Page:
If I had the DeLorean built by Doc Brown in Back to the future, I would write on the dial of this time-traveling car the date of December 28, 1895. That evening, in Paris, in the Indian Salon of the Grand Café, the first public session in history was organized. the cinema. After unveiling their cinematograph to a few scientists, in private, Auguste and Louis Lumière screened ten tapes to around thirty spectators. It is often said that in the face of Arrival of a train at La Ciotat station, the audience stepped back, suddenly frightened by this locomotive that seemed to want to leave the screen.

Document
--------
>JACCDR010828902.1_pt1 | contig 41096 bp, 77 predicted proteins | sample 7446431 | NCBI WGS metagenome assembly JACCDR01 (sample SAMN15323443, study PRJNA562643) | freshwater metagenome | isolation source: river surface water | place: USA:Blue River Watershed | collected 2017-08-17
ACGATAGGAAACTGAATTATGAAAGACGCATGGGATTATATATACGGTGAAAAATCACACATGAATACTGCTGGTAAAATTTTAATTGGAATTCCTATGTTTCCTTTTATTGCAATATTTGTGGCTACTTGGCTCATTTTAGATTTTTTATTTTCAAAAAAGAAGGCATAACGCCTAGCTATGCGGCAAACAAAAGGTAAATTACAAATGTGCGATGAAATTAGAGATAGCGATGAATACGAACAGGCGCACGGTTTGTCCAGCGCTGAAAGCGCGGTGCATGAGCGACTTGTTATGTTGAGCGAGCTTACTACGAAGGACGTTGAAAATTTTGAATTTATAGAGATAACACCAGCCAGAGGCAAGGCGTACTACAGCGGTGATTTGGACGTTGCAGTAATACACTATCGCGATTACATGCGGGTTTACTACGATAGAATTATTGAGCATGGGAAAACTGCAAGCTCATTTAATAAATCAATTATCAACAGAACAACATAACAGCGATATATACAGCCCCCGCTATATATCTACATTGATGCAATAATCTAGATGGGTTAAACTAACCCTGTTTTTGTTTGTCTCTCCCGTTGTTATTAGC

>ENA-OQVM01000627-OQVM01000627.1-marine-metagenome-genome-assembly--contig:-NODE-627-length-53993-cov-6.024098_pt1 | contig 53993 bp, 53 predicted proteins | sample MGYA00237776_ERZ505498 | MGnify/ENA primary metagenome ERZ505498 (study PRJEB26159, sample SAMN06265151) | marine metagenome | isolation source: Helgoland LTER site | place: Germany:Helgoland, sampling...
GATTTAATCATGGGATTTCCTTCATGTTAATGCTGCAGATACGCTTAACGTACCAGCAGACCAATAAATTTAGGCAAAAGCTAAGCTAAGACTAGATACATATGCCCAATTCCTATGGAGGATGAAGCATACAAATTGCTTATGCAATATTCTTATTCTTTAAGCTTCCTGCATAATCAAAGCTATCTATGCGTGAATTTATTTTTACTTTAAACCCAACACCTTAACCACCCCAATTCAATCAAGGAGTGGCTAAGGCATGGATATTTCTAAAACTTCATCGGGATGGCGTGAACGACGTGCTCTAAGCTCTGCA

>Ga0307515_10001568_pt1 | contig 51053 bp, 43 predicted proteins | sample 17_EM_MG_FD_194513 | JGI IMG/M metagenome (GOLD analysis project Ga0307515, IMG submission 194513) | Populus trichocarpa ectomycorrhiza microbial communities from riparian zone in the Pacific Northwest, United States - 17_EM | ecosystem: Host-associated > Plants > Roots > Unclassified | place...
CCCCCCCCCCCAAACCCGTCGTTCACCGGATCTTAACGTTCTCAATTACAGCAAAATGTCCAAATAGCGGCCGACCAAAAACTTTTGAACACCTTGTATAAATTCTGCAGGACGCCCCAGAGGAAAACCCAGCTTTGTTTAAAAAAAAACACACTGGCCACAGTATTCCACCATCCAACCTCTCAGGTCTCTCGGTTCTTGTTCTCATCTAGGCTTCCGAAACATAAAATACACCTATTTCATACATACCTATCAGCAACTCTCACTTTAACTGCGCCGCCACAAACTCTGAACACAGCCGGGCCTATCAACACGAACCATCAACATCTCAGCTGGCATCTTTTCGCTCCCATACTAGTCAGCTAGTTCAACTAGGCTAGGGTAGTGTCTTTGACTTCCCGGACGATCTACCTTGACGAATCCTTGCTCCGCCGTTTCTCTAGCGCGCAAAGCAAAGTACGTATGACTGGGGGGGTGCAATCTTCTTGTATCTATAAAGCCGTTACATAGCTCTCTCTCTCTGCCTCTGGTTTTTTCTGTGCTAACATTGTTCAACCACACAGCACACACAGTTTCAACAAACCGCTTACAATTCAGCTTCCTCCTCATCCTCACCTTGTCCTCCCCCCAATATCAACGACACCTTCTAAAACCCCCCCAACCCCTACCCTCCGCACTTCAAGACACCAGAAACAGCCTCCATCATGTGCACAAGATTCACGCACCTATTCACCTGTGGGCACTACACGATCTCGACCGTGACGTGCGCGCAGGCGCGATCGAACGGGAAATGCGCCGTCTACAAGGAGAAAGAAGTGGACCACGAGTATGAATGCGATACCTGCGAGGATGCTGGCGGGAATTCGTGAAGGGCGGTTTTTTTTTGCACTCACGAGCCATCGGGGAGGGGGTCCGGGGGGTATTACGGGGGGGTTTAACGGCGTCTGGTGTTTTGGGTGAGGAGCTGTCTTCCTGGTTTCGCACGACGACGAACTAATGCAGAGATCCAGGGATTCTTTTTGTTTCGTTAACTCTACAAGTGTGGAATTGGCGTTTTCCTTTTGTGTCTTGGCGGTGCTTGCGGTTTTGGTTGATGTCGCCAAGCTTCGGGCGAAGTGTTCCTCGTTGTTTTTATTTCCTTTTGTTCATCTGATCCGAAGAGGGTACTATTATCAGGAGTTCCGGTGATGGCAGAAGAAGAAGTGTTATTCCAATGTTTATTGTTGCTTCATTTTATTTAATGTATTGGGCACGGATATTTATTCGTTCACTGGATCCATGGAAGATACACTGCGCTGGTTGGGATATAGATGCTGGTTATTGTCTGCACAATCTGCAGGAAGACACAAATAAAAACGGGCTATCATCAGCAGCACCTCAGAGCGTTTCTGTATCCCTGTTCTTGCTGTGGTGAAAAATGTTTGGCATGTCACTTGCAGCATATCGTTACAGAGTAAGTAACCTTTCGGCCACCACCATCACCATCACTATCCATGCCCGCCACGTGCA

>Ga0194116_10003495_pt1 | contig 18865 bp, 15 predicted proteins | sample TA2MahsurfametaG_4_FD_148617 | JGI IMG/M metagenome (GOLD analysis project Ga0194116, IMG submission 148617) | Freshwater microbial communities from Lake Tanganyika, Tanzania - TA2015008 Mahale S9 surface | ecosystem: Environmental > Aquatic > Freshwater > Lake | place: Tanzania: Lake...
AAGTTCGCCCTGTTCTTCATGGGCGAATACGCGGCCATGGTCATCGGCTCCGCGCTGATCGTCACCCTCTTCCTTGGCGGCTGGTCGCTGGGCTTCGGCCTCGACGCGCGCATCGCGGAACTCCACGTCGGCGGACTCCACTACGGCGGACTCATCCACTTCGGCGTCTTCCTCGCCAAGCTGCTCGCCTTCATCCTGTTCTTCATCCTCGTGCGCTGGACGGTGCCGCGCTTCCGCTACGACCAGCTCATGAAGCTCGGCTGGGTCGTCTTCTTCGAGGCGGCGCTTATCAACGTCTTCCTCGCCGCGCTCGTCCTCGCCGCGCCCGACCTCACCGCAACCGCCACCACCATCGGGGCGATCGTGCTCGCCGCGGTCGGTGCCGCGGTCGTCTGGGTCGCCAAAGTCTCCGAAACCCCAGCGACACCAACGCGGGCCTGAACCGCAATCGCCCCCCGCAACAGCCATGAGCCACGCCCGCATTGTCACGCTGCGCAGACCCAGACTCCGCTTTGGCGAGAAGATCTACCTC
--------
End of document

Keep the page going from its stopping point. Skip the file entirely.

A journalist present, enthusiastic, will write the day after this premiere that finally, “death will cease to be absolute”. Faced with still images suddenly coming to life, these first spectators reacted in a collective manner, as reported by the most famous of them, Georges Méliès: “We were all speechless, stunned.” This is the power of cinema: the emotions we feel in front of a screen can be increased tenfold by the reactions of people sharing the same experience. Hearing a room laugh simultaneously or pulling out their handkerchief together is, for a director, an ultimate reward.